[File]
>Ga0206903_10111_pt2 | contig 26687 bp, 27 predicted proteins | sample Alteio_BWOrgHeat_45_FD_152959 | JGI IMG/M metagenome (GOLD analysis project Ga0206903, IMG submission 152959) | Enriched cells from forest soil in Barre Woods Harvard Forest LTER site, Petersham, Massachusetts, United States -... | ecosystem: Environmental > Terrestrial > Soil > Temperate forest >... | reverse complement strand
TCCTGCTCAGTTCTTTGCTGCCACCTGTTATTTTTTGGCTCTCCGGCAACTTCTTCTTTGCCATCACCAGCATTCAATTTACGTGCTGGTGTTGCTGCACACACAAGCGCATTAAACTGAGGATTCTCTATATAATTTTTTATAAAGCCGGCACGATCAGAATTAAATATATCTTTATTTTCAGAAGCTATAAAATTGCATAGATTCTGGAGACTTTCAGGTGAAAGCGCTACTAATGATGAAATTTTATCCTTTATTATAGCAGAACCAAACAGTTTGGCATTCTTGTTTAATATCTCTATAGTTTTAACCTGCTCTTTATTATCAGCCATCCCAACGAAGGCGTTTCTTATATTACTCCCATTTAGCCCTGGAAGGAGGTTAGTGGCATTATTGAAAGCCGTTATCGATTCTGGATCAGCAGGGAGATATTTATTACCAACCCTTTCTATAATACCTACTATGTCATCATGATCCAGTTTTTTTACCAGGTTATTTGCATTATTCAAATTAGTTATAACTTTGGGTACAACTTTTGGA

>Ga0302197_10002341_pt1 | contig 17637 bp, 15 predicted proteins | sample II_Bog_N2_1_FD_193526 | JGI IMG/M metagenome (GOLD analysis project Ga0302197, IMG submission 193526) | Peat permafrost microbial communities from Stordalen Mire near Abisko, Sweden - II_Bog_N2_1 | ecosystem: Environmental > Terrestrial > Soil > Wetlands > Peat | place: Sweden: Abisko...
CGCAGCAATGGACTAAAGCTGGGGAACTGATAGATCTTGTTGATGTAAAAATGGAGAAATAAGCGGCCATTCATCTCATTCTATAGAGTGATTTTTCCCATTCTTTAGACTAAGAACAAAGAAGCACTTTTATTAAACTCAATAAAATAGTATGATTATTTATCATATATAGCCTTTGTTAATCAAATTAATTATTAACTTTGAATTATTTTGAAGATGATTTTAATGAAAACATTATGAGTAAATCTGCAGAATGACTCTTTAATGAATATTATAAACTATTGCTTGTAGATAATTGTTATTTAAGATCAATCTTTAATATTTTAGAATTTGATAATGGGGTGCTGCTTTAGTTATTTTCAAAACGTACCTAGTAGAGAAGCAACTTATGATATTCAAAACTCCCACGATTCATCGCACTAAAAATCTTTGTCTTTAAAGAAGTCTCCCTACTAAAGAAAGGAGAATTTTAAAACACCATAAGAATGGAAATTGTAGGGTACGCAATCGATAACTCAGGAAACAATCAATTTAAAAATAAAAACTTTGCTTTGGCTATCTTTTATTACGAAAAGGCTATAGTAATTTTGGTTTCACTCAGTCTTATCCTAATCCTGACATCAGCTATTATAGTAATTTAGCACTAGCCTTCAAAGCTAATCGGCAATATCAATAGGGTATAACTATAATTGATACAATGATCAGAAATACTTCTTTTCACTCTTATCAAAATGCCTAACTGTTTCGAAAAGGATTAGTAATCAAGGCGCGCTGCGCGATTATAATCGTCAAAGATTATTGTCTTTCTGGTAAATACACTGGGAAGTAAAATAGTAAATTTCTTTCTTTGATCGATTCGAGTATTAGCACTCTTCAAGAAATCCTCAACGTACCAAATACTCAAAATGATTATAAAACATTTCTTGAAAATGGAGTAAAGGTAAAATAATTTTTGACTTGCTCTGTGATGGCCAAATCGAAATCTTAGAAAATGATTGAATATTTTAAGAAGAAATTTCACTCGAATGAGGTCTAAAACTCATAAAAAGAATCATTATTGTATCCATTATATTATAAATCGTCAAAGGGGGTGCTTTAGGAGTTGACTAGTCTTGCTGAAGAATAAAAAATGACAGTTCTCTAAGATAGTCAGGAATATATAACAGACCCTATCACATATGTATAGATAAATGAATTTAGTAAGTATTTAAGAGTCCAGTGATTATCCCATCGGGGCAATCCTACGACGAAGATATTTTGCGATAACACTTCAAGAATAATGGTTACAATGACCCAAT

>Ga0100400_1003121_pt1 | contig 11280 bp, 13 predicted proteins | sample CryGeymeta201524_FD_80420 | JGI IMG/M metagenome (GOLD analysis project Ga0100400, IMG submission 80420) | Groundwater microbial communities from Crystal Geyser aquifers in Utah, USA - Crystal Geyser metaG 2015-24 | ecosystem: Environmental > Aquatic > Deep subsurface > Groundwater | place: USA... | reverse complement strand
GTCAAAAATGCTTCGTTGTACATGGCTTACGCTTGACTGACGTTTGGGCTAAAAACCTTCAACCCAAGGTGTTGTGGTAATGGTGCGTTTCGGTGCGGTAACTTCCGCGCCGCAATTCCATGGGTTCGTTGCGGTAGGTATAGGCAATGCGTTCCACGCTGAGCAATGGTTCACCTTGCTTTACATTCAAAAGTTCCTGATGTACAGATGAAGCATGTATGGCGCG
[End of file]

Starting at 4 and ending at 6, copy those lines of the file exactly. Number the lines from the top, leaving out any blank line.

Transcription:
CGCAGCAATGGACTAAAGCTGGGGAACTGATAGATCTTGTTGATGTAAAAATGGAGAAATAAGCGGCCATTCATCTCATTCTATAGAGTGATTTTTCCCATTCTTTAGACTAAGAACAAAGAAGCACTTTTATTAAACTCAATAAAATAGTATGATTATTTATCATATATAGCCTTTGTTAATCAAATTAATTATTAACTTTGAATTATTTTGAAGATGATTTTAATGAAAACATTATGAGTAAATCTGCAGAATGACTCTTTAATGAATATTATAAACTATTGCTTGTAGATAATTGTTATTTAAGATCAATCTTTAATATTTTAGAATTTGATAATGGGGTGCTGCTTTAGTTATTTTCAAAACGTACCTAGTAGAGAAGCAACTTATGATATTCAAAACTCCCACGATTCATCGCACTAAAAATCTTTGTCTTTAAAGAAGTCTCCCTACTAAAGAAAGGAGAATTTTAAAACACCATAAGAATGGAAATTGTAGGGTACGCAATCGATAACTCAGGAAACAATCAATTTAAAAATAAAAACTTTGCTTTGGCTATCTTTTATTACGAAAAGGCTATAGTAATTTTGGTTTCACTCAGTCTTATCCTAATCCTGACATCAGCTATTATAGTAATTTAGCACTAGCCTTCAAAGCTAATCGGCAATATCAATAGGGTATAACTATAATTGATACAATGATCAGAAATACTTCTTTTCACTCTTATCAAAATGCCTAACTGTTTCGAAAAGGATTAGTAATCAAGGCGCGCTGCGCGATTATAATCGTCAAAGATTATTGTCTTTCTGGTAAATACACTGGGAAGTAAAATAGTAAATTTCTTTCTTTGATCGATTCGAGTATTAGCACTCTTCAAGAAATCCTCAACGTACCAAATACTCAAAATGATTATAAAACATTTCTTGAAAATGGAGTAAAGGTAAAATAATTTTTGACTTGCTCTGTGATGGCCAAATCGAAATCTTAGAAAATGATTGAATATTTTAAGAAGAAATTTCACTCGAATGAGGTCTAAAACTCATAAAAAGAATCATTATTGTATCCATTATATTATAAATCGTCAAAGGGGGTGCTTTAGGAGTTGACTAGTCTTGCTGAAGAATAAAAAATGACAGTTCTCTAAGATAGTCAGGAATATATAACAGACCCTATCACATATGTATAGATAAATGAATTTAGTAAGTATTTAAGAGTCCAGTGATTATCCCATCGGGGCAATCCTACGACGAAGATATTTTGCGATAACACTTCAAGAATAATGGTTACAATGACCCAAT

>Ga0100400_1003121_pt1 | contig 11280 bp, 13 predicted proteins | sample CryGeymeta201524_FD_80420 | JGI IMG/M metagenome (GOLD analysis project Ga0100400, IMG submission 80420) | Groundwater microbial communities from Crystal Geyser aquifers in Utah, USA - Crystal Geyser metaG 2015-24 | ecosystem: Environmental > Aquatic > Deep subsurface > Groundwater | place: USA... | reverse complement strand
GTCAAAAATGCTTCGTTGTACATGGCTTACGCTTGACTGACGTTTGGGCTAAAAACCTTCAACCCAAGGTGTTGTGGTAATGGTGCGTTTCGGTGCGGTAACTTCCGCGCCGCAATTCCATGGGTTCGTTGCGGTAGGTATAGGCAATGCGTTCCACGCTGAGCAATGGTTCACCTTGCTTTACATTCAAAAGTTCCTGATGTACAGATGAAGCATGTATGGCGCG